RAE Calls for Applications for the 2025 Africa Prize for Engineering Innovation

The call for applications for the Africa Prize 2025 comes days after RAE announced the winner and runners-up of Africa Prize 2024 at an event held in Nairobi, Kenya.

Royal Academy of Engineering (RAE) has opened and begun accepting applications for its 2025 Africa Prize for Engineering Innovation —an annual competition stimulating the creativity of individuals and startups in sub-Saharan Africa proposing scalable engineering solutions that address local challenges.

The Africa Prize 2025 is open to engineers and entrepreneurs across Africa who have developed or are developing new technological innovations promoting the welfare and economic development of a country or countries in sub–Saharan Africa and is designed to address a development need or specific challenge facing that country.

The announcement of the call comes a few days after RAE announced the winner and runners-up of Africa Prize 2024 at an event held in Nairobi, Kenya on Thursday, June 13th, 2024.

Esther Kimani, winner of the Africa Prize for Engineering Innovation. COURTESY PHOTO
Esther Kimani, winner of the Africa Prize for Engineering Innovation. COURTESY PHOTO

Esther Kimani (from Kenya) was crowned as the overall winner for her solar-powered tool that uses artificial intelligence (AI) and machine learning (ML) enabled cameras to detect and identify agricultural pests and diseases in crops early —reducing crop losses by up to 30% and increasing yields by as much as 40%.

Kimani received a grant of USD$60,000 (approx. UGX224.7 million, KSH8.3 million) the largest ever awarded to a winner in this competition —the reason, the Africa Prize was celebrating its 10th Anniversary. Kimani’s funding will support the development and scaling of her device, bringing its benefits to a wider audience.

The runners-up in Africa Prize 2024 each received USD$19,000 (approx. UGX71.1 million, KSH2.4 million) to further improve their solutions. The runners-up were;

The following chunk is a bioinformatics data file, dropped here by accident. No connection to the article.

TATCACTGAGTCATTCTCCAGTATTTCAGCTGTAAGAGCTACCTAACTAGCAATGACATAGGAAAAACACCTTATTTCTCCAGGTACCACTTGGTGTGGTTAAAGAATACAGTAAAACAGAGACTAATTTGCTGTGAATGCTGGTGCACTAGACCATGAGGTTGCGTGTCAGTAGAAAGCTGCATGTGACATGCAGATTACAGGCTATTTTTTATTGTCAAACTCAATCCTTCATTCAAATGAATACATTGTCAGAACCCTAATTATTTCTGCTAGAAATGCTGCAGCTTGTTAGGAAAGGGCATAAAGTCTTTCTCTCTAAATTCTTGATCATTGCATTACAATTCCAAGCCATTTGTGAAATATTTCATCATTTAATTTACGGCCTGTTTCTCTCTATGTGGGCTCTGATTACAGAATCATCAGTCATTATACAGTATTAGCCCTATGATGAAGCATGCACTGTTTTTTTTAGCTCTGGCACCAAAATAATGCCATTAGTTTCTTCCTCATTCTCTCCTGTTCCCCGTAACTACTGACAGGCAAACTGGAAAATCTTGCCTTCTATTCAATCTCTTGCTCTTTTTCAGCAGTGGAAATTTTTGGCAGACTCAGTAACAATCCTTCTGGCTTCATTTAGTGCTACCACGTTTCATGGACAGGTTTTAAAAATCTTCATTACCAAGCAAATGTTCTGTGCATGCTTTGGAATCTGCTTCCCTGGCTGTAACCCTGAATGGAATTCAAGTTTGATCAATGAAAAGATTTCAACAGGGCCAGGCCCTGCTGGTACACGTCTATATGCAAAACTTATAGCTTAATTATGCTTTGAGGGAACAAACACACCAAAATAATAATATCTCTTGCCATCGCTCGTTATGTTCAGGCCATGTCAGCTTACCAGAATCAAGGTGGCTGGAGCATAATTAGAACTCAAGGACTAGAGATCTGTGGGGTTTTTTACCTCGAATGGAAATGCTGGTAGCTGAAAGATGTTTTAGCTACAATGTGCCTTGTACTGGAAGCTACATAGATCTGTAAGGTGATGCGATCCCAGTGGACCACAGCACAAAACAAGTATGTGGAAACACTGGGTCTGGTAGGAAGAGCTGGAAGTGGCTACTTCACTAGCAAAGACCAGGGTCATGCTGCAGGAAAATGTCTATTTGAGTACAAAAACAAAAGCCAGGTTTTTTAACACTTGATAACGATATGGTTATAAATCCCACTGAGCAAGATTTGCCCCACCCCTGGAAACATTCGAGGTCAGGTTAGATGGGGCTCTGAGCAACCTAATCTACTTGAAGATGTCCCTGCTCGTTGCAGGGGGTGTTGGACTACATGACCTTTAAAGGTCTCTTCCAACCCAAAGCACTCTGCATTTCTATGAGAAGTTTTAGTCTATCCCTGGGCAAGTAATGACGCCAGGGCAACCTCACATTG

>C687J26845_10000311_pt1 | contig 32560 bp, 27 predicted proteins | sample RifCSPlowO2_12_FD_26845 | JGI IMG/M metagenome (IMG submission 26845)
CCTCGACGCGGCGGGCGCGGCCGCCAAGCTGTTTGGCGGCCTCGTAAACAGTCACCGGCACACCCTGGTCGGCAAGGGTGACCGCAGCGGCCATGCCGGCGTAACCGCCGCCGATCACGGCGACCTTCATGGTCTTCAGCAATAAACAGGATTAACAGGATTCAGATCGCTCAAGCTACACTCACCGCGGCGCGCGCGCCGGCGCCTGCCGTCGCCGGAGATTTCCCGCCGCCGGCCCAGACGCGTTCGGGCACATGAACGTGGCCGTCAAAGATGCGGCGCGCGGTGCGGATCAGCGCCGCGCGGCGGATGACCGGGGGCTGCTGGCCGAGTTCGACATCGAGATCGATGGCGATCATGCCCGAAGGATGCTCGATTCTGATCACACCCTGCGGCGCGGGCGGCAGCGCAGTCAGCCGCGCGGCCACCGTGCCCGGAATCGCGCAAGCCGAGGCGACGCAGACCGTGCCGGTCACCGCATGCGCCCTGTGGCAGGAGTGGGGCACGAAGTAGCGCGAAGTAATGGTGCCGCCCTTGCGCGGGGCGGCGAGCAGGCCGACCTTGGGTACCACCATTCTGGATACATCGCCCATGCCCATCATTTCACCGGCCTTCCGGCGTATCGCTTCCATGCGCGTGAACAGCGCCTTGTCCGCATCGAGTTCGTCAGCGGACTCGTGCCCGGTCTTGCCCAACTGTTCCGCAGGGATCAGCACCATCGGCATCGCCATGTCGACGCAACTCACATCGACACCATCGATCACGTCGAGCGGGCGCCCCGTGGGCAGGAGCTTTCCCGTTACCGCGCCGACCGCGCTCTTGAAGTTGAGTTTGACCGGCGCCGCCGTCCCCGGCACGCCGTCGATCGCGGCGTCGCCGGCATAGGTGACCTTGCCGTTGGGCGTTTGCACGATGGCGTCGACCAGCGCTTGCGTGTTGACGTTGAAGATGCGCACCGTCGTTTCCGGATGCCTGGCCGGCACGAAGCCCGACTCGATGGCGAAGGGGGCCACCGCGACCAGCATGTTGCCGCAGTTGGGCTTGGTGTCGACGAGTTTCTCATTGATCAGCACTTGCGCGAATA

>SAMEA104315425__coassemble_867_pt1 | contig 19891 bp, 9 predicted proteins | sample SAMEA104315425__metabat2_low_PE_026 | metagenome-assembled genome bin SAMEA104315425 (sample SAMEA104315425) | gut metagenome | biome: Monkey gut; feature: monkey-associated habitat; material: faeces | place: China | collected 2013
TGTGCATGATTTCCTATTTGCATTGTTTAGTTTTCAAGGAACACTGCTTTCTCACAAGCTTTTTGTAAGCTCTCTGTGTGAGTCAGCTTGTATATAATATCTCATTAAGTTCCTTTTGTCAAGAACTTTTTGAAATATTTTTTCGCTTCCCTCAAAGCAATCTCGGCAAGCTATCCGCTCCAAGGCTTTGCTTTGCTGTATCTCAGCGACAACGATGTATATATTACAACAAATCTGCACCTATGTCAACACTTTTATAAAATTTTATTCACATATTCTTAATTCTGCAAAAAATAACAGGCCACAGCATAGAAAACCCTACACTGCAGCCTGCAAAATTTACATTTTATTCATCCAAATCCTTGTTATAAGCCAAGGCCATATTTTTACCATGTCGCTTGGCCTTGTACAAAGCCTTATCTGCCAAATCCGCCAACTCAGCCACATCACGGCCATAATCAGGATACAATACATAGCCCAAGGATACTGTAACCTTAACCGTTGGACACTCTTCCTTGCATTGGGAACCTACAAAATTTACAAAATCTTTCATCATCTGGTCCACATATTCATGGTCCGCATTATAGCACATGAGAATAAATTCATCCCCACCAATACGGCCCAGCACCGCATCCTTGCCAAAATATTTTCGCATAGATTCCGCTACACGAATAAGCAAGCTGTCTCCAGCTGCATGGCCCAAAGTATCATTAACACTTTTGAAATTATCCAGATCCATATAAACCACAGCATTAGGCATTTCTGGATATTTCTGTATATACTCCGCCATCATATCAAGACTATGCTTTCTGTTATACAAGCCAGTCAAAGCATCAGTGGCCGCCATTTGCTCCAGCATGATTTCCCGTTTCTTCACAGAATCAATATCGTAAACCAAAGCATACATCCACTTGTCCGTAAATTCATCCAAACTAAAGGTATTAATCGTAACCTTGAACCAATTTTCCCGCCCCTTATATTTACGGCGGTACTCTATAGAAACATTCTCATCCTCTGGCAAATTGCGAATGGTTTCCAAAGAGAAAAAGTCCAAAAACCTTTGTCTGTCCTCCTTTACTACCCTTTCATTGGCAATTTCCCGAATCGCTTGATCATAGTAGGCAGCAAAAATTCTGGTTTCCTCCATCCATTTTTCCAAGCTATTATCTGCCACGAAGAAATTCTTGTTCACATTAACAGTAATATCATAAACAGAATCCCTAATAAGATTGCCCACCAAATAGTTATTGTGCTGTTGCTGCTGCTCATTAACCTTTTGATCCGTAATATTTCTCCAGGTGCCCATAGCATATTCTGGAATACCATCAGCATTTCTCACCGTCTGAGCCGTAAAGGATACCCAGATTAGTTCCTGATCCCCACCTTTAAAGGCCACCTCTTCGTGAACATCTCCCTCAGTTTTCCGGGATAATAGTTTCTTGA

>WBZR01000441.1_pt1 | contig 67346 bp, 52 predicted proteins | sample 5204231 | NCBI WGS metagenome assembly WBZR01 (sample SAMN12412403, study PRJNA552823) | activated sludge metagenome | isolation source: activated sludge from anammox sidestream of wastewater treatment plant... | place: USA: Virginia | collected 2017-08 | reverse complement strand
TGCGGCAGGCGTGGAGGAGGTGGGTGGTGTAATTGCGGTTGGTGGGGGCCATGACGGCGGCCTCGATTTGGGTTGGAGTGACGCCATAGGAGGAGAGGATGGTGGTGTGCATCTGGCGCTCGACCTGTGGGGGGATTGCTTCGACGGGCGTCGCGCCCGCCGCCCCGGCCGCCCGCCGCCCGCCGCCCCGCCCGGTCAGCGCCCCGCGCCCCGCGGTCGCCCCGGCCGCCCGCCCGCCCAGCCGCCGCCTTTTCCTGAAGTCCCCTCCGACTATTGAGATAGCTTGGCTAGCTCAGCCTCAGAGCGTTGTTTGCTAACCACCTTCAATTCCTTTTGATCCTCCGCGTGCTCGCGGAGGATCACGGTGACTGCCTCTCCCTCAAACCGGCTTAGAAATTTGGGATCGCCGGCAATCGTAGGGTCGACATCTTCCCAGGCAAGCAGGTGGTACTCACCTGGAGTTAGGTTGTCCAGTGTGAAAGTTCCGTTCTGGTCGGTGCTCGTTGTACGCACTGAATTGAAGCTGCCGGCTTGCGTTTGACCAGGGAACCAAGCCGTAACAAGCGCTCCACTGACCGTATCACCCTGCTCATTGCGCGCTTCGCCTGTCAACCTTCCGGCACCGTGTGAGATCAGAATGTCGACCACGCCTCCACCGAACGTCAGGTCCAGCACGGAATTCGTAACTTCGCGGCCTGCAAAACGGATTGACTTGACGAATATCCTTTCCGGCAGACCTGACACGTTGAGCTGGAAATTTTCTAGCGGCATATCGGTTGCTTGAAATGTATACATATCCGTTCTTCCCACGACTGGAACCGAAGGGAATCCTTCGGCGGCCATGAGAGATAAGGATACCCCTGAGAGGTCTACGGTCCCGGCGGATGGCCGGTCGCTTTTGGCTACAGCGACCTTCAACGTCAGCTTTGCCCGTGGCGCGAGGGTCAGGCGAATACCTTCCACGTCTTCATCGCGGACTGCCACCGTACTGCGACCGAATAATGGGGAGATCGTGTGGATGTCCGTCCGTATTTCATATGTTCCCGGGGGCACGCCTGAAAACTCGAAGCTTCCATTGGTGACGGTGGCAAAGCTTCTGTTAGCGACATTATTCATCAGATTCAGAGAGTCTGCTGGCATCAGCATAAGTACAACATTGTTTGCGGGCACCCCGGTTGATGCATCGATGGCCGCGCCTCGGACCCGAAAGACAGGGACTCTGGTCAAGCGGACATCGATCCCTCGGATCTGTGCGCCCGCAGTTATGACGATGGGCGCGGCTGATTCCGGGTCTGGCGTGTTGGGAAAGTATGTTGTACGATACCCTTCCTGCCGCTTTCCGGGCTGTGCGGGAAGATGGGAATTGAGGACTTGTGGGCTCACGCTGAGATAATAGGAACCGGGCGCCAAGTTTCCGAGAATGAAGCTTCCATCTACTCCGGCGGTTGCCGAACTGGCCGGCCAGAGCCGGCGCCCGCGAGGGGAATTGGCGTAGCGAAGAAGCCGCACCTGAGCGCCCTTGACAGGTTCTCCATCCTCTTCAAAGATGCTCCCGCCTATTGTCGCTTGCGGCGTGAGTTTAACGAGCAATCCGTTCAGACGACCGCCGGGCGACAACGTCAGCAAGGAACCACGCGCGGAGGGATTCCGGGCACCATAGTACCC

1. Kevin Maina (Kenya) — Eco Tiles: Eco-friendly roofing materials made from recycled plastic. Stronger and lighter than traditional tiles, this innovation tackles both plastic pollution and high building costs.
  2. Rory Assandey (Cote d’Ivoire) — La Ruche Health: An AI chatbot tool on WhatsApp, “Kiko,” connects communities to vital health information and services. It also includes a digital backend solution to streamline documentation, billing, and data sharing for healthcare practitioners.
  3. Martin Tumusiime (Uganda) — Yo-Waste: A mobile application that connects homes and businesses to independent agents for efficient on-demand rubbish collection and disposal.

The 2025 Africa Prize for Engineering Innovation, launched at the 2024 finals, is now open for entries. The academy is seeking scalable engineering solutions to local challenges. Individuals and small teams living and working in sub-Saharan Africa are invited to enter before October 15th, 2024. Here is the APPLICATION GUIDE. Applicants have been advised to read the guidance notes, FAQ, and eligibility before submitting their application.

Shortlisted candidates go through eight months of tailored training and mentoring culminating in a showcase event. Prize money of up to £60,000 is split across five prizes, with the overall winner receiving £25,000 along with three runners-up, who are each awarded £10,000 and a One to Watch prize of £5,000.

The Africa Prize provides a unique opportunity to support innovative minds tackling significant global challenges while promoting economic prosperity and sustainable development in Africa through engineering.

The Africa Prize for Engineering Innovation was launched in March 2014 to stimulate, celebrate, and reward innovation and entrepreneurship across sub-Saharan Africa. Since then it has provided invaluable training, mentoring, and communications support to 149 businesses across 23 countries, and established an alumni program with 71% of Africa Prize alumni currently generating revenue.

The alumni have raised USD$39 million (approx. UGX146 billion) in grants and equity.

Notably, Uganda has managed to have two (2) overall winners in the competition. Anatoli Kirigwajjo, founder of YUNGA, a local rescue network providing low-cost security by connecting neighbors with the police, and Brian Gitta, founder of Matibabu, a device that tests for malaria quickly, accurately, and without having to draw blood. Kirigwajjo and Gitta won the competition in 2023 and 2018 respectively.

On the other hand, Uganda has also had six (6) finalists and eleven (11) shortlisted for all the competition. (ALL WINNERS IN ALL COMPETITIONS)

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